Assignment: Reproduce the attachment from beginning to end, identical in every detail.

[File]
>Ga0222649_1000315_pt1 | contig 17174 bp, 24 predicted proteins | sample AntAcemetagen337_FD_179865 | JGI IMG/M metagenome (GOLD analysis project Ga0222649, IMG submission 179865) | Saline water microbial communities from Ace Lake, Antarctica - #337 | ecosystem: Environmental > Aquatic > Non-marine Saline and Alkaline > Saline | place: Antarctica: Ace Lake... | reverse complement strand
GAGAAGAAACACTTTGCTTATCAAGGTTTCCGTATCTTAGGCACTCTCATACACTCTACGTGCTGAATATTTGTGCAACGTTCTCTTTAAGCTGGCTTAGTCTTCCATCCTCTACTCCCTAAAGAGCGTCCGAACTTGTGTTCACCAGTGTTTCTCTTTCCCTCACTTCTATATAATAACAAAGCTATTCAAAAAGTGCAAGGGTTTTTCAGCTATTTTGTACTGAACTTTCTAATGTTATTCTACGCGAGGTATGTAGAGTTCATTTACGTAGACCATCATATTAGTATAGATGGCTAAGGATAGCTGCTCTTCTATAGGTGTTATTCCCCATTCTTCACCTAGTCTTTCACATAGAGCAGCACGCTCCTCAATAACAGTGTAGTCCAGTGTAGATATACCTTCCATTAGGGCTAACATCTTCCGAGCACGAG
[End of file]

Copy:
>Ga0222649_1000315_pt1 | contig 17174 bp, 24 predicted proteins | sample AntAcemetagen337_FD_179865 | JGI IMG/M metagenome (GOLD analysis project Ga0222649, IMG submission 179865) | Saline water microbial communities from Ace Lake, Antarctica - #337 | ecosystem: Environmental > Aquatic > Non-marine Saline and Alkaline > Saline | place: Antarctica: Ace Lake... | reverse complement strand
GAGAAGAAACACTTTGCTTATCAAGGTTTCCGTATCTTAGGCACTCTCATACACTCTACGTGCTGAATATTTGTGCAACGTTCTCTTTAAGCTGGCTTAGTCTTCCATCCTCTACTCCCTAAAGAGCGTCCGAACTTGTGTTCACCAGTGTTTCTCTTTCCCTCACTTCTATATAATAACAAAGCTATTCAAAAAGTGCAAGGGTTTTTCAGCTATTTTGTACTGAACTTTCTAATGTTATTCTACGCGAGGTATGTAGAGTTCATTTACGTAGACCATCATATTAGTATAGATGGCTAAGGATAGCTGCTCTTCTATAGGTGTTATTCCCCATTCTTCACCTAGTCTTTCACATAGAGCAGCACGCTCCTCAATAACAGTGTAGTCCAGTGTAGATATACCTTCCATTAGGGCTAACATCTTCCGAGCACGAG